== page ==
Actor Ted Schwartz shares grief over death of Truett student

By Meghan Hendrickson

Grief filled the air in chapel Monday morning as students joined in prayer over the loss of Winter Park, Fla. first-year Truett Seminary student Jake W. Gibbs.

Gibbs died Saturday.

After a unified “amen” resounded throughout the auditorium, actor and writer Ted Schwartz took the stage to share his story while also performing various monologues he has written over the past 20 years.

Part of Schwartz’s story was about his longtime friend and theatrical partner, Lee Eshleman. Eshleman battled bipolar depression for 20 years and eventually took his own life the day before a show he and Schwartz were scheduled to perform.

Schwartz canceled the next day’s show, but for the next four years he wrote play after play as he experienced what he called “creative diarrhea.”

In the midst of his creative biblical monologues, Schwartz told students part of why grief is so difficult is that there is no template for it.

One student in the audience, McKinney freshman Matt Blair is passionate about theatre and said he appreciated Schwartz’s message, believing it contained deeper meaning given the nature of the day.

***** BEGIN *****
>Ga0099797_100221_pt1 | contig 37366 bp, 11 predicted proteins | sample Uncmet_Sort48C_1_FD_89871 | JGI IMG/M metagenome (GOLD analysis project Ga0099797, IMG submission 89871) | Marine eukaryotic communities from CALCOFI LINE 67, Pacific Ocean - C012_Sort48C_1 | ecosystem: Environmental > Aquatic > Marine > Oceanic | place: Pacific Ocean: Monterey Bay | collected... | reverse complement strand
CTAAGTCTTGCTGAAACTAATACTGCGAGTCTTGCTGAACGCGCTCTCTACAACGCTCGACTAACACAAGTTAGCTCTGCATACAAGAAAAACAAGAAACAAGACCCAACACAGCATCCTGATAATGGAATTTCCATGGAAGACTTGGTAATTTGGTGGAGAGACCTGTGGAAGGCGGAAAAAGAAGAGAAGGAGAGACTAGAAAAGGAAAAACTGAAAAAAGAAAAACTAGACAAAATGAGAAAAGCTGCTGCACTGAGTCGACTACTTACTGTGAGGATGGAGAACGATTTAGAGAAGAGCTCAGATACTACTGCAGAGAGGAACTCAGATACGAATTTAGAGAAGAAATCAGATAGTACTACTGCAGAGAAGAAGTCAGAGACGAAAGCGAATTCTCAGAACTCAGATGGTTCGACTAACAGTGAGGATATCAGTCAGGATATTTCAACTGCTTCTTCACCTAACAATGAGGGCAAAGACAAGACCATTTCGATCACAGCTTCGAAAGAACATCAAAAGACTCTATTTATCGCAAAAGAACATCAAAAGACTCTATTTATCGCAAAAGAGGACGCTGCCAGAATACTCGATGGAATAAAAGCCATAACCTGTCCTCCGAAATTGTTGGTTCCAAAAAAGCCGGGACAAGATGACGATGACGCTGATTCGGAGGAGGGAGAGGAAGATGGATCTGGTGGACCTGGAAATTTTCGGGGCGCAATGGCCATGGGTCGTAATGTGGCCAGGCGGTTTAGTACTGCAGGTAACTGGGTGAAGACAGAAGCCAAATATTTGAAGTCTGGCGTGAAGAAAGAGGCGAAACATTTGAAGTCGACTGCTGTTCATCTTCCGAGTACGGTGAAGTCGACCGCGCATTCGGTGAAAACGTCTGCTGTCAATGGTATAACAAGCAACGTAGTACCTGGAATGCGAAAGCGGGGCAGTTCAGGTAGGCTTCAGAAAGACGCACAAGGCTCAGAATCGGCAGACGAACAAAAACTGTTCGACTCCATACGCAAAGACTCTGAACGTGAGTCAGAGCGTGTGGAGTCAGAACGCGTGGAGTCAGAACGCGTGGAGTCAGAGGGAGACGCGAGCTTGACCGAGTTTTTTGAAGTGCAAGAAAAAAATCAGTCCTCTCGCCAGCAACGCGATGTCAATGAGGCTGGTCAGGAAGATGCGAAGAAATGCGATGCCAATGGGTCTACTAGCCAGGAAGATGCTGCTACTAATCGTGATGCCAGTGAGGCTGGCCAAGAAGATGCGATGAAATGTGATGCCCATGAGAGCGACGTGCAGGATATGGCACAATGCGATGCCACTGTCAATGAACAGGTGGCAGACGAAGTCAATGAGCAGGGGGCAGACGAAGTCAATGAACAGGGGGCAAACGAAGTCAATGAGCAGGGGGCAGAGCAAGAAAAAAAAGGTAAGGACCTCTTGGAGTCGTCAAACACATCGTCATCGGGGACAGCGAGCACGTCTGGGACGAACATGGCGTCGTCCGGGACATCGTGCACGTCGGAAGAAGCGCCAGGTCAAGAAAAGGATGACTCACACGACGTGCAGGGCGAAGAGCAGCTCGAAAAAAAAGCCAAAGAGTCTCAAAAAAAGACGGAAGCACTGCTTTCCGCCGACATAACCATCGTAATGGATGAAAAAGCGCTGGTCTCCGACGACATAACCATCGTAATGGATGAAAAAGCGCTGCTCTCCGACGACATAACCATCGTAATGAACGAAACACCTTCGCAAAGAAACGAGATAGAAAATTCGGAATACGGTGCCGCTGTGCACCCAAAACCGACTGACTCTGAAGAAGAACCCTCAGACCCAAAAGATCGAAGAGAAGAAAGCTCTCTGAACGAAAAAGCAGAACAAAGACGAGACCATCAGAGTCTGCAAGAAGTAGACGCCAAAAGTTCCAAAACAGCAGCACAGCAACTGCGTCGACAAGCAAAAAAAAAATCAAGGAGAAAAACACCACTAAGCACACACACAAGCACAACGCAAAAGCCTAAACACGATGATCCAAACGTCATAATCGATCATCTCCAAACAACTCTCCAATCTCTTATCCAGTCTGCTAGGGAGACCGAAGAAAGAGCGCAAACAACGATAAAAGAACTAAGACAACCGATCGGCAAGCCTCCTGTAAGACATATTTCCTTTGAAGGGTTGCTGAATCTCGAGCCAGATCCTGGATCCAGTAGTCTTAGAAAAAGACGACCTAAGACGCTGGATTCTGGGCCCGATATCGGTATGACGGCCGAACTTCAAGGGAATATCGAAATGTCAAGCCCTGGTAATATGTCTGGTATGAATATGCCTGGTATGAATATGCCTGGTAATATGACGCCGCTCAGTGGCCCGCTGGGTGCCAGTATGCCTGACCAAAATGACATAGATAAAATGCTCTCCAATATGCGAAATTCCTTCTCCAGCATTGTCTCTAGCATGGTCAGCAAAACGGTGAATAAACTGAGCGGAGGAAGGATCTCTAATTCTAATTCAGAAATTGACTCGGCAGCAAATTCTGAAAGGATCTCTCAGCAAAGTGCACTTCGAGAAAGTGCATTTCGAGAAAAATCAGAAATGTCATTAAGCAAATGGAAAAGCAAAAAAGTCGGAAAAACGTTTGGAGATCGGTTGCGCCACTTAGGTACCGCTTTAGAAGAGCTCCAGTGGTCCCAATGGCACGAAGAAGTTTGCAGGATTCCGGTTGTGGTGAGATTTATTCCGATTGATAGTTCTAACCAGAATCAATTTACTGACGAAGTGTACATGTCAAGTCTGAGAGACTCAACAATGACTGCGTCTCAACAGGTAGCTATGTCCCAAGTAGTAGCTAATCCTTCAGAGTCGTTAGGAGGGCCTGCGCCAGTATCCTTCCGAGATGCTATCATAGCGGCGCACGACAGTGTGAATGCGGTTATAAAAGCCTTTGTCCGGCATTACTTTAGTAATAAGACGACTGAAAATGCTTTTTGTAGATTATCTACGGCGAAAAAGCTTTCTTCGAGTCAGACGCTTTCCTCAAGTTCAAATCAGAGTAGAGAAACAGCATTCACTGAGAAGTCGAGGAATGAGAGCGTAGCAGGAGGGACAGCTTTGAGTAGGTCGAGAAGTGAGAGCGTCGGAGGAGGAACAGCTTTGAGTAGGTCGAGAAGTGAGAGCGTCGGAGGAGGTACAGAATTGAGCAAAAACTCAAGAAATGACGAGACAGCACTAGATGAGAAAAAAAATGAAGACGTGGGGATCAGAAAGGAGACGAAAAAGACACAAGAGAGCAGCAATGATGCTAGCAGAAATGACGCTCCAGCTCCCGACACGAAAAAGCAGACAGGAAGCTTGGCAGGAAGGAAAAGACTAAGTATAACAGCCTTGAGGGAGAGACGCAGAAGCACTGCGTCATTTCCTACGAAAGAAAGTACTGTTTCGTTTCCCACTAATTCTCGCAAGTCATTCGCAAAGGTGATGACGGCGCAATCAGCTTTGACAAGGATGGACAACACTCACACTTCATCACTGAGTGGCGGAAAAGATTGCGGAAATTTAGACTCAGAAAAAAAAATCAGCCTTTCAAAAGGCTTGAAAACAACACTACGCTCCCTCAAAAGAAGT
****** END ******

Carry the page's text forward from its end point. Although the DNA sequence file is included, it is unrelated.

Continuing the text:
“I definitely felt like there was some, I really don’t know how to describe it, but I don’t think you could say it was a coincidence,” Blair said.

“I think that the timing of this particular chapel was very appropriate.”

In light of Monday’s reminder of the brevity of life, Schwartz said he has not mastered dealing with grief, but that he is battling it.

“You will have your own journey and it will take the time that it takes to deal with it,” Schwartz said.

“To deny grief, mourning and lamenting is the biggest weight in the universe,” he said.

Jared Slack, coordinator of worship and Chapel, said choosing Chapel guests is an intentional process.

“Our aim is not to entertain, never is that our aim,” Slack said. “Entertainment doesn’t bring about transformation. It’s whenever you’re put in a moment when you’re able to listen to something new that transformation can come.”

Schwartz said he recognizes the instability grief brings, but he chooses to “journey with God” through it. “It’s not all okay and it’s not going to be okay,” Schwartz said. “But that doesn’t mean it has to affect every part of your life constantly.”

For those dealing with a loss, a group called Good Grief has been started. The group meets Thursdays at 2 p.m. in the Bobo Spiritual Life Center.

University chaplain Burt Burleson created the informal gathering in response to the request of a few students who were grieving their parents’ deaths and wanted to meet with a group of peers who understood what they were going through.